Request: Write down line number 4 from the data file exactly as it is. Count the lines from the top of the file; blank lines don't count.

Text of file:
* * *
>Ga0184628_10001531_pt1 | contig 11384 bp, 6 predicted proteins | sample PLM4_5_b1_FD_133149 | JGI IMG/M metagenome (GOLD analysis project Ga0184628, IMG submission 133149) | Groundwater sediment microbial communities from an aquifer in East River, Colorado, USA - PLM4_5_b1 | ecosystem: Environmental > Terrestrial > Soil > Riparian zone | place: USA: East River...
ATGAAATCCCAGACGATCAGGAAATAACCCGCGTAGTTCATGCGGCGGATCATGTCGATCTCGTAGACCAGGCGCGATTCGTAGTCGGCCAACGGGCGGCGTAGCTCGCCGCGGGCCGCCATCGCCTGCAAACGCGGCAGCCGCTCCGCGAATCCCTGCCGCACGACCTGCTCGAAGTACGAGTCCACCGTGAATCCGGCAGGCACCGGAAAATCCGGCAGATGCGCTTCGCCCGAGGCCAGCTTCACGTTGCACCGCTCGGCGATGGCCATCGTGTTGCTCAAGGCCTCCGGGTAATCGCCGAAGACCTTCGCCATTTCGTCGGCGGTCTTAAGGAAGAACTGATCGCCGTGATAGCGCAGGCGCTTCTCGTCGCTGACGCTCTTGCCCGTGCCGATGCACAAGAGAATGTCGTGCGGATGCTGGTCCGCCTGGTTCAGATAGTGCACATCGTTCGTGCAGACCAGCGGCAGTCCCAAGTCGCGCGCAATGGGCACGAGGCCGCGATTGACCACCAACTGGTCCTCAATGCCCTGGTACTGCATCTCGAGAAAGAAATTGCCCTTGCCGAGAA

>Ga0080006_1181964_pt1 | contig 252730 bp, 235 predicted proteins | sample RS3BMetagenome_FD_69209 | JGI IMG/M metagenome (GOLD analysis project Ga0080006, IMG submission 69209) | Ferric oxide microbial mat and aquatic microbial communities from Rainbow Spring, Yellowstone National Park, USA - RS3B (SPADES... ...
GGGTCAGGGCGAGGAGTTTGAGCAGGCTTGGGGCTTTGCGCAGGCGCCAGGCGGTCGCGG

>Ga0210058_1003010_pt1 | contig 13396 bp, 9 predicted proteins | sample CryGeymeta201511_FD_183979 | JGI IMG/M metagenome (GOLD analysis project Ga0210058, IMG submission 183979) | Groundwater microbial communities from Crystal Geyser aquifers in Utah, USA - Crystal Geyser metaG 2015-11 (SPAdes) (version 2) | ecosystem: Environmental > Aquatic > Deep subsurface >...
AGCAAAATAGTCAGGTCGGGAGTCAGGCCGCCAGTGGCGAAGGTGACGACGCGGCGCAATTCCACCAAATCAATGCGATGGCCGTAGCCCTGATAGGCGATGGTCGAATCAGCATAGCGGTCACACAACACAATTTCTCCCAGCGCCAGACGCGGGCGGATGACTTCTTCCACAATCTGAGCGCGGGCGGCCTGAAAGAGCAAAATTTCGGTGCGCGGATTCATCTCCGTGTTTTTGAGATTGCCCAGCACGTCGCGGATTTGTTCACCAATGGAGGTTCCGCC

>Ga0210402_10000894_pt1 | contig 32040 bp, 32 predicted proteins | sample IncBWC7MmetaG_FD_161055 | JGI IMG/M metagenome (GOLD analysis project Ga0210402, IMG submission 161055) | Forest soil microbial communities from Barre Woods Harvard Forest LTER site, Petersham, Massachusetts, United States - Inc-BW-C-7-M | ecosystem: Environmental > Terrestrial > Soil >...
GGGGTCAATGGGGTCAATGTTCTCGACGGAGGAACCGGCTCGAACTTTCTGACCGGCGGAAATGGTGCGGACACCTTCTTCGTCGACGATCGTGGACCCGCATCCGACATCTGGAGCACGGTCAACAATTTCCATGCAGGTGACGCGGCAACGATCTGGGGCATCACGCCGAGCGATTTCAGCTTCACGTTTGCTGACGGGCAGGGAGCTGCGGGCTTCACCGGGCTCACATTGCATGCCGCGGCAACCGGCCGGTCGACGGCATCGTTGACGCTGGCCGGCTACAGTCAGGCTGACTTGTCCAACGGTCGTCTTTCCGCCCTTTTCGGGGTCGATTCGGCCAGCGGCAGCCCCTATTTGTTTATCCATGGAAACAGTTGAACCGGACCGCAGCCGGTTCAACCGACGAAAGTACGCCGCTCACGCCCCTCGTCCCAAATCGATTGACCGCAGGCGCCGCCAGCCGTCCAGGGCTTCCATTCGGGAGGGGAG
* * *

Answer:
GGGTCAGGGCGAGGAGTTTGAGCAGGCTTGGGGCTTTGCGCAGGCGCCAGGCGGTCGCGG